Our clients are bird hunters and owners of field trial competition dogs. Since both seasons start in September, I've been on a serious regimen of pre-season conditioning.
I exercise our dogs using four-wheeler workouts, free runs, training time on wild birds or some sort of combination, depending on the age and experience level of each.
So twice per week, I'm up early in the morningâwhile it's still coolâto "road"âas we call itâour dogs. While I'm gathering equipment and readying the four-wheeler, the dogs are going wild, barking and bouncing around their kennel runs. They love roading and can hardly wait to go.
Over the years I've developed quite a systemâmost of it custom. (I've gotten to know a local metal works guy quite well!) Two bars extend from each side of the four-wheeler and one longer bar extends forward from the front bumper. With room for two dogs per side bar and five dogs off the front, I can safely accommodate 13 dogs.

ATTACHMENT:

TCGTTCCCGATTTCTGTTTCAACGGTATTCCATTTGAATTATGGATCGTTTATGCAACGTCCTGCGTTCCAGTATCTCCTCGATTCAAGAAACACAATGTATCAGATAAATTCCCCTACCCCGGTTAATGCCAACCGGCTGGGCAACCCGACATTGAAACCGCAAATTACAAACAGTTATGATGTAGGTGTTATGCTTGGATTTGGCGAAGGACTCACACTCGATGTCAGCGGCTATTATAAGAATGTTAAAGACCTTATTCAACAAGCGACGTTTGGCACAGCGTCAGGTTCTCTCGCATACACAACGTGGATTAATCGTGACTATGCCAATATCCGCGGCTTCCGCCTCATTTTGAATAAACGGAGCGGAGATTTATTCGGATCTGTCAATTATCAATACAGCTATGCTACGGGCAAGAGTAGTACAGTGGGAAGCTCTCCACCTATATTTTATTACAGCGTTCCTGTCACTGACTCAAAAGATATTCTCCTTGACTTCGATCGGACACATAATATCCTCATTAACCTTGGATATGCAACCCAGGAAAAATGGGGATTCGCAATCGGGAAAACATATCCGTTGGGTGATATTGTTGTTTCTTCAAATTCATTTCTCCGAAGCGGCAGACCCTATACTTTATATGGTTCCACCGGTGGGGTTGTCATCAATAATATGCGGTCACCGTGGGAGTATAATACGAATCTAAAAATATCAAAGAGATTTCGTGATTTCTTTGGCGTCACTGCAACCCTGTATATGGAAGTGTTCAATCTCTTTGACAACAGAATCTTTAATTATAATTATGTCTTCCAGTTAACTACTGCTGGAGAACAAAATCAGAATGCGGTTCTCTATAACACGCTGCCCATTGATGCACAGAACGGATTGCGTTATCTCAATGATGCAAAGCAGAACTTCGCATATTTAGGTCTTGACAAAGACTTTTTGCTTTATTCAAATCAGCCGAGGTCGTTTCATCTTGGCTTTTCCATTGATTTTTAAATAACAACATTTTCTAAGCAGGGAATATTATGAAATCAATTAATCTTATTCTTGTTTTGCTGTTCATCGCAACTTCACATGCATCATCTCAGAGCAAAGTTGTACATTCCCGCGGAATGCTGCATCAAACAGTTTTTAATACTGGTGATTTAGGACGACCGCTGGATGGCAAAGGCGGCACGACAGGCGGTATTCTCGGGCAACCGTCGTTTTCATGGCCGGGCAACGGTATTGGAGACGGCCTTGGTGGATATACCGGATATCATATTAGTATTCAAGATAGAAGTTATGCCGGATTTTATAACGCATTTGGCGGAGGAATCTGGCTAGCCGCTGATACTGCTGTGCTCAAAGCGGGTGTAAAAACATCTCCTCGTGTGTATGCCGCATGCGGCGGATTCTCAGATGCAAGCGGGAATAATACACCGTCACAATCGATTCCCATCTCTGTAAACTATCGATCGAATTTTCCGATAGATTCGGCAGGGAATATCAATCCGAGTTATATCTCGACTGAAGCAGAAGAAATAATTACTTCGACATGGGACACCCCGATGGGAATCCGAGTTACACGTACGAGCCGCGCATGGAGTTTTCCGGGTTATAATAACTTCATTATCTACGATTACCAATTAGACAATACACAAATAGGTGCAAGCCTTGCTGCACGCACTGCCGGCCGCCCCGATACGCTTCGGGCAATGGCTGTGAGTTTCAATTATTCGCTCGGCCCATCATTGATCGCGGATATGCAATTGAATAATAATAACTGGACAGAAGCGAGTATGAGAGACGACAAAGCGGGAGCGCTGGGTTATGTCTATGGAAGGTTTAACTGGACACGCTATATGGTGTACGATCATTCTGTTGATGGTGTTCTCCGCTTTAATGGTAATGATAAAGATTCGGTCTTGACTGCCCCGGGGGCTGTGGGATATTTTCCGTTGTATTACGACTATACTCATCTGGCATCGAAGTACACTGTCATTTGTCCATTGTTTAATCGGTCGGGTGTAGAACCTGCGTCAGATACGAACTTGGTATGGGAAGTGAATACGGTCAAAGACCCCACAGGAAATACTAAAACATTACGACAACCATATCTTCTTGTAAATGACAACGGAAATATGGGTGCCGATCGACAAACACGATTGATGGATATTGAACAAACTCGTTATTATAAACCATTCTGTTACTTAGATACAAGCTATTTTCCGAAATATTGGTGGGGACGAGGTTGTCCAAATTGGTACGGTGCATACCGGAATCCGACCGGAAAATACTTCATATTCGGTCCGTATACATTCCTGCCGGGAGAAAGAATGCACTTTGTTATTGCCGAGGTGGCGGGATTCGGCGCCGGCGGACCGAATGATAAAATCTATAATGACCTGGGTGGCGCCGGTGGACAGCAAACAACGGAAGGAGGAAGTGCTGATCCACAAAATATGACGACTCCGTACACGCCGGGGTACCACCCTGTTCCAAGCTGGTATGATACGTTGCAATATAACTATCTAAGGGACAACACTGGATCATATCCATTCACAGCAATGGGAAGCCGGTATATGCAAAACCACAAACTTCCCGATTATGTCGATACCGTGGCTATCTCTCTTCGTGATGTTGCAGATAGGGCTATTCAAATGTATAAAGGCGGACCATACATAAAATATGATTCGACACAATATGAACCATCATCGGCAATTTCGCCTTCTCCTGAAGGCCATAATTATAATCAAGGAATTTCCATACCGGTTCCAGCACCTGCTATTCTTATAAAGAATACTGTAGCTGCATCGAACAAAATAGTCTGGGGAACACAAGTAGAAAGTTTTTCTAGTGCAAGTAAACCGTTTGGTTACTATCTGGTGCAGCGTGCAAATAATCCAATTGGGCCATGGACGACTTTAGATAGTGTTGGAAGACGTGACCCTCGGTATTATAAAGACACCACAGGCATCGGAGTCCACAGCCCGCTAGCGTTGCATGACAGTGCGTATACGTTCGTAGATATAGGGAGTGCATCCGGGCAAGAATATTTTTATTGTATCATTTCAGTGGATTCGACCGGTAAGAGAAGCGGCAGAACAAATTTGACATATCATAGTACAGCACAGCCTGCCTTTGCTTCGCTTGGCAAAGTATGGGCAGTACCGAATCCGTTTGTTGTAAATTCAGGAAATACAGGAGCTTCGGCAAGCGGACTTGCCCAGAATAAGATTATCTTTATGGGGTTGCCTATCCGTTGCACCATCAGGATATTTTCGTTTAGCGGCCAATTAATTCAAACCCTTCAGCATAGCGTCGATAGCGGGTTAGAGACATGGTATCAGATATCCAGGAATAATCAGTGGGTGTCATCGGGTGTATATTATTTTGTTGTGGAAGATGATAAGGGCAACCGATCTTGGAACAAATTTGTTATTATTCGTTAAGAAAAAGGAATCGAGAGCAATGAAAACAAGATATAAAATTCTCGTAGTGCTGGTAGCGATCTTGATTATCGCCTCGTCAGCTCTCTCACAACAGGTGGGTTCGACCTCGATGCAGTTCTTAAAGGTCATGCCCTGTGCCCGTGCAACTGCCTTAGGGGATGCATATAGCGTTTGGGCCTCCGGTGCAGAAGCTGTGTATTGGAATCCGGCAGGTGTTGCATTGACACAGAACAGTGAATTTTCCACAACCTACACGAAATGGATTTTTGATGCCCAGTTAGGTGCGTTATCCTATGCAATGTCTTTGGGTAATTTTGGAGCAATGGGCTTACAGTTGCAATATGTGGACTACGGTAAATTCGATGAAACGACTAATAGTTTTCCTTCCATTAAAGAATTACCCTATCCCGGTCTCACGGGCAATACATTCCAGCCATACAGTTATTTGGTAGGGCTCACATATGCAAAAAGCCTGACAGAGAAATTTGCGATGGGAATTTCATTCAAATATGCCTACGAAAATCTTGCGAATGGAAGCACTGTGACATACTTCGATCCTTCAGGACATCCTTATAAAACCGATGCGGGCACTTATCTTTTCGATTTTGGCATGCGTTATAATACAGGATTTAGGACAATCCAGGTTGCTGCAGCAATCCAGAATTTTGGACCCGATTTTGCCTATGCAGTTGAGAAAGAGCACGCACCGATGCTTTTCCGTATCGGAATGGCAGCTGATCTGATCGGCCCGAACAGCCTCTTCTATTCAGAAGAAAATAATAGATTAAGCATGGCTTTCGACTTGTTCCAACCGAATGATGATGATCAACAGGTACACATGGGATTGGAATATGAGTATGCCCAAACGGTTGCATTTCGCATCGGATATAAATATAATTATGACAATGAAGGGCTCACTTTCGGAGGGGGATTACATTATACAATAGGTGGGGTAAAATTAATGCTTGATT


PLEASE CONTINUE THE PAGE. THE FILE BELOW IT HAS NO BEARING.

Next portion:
Each dog wears a roading harnessâsimilar to a sled dog harnessâwhich is clipped to a heavy-duty bungee cord which is then clipped to the bar. Just like a sled dog race, I work quickly to harness the dogs and start. As soon as I move forward, all is quiet as the dogs start working.
My goal here is building a cardiovascular base for endurance so I road for long times at a slow speed, say 8 â 9 miles per hour, which is just fast enough to have the dogs leaning into their harnesses but moving in a pace gait. I start with a mile or two and slowly increase it to about nine miles.
It's vital to keep the dogs cool and hydrated. After 10 minutes, I stop at a deep pond and let all dogs loose to drink and to cool off. At 20 and 40 minutes, I drive the four-wheeler right into a shallow creek and let them all rest for a couple minutes. Most won't drink much at 40 but all relish splashing around in the water.
After about an hour, we're headed back to the kennel and the dogs are tired but happy. I can't say who likes this early morning routine moreâthe dogs or me.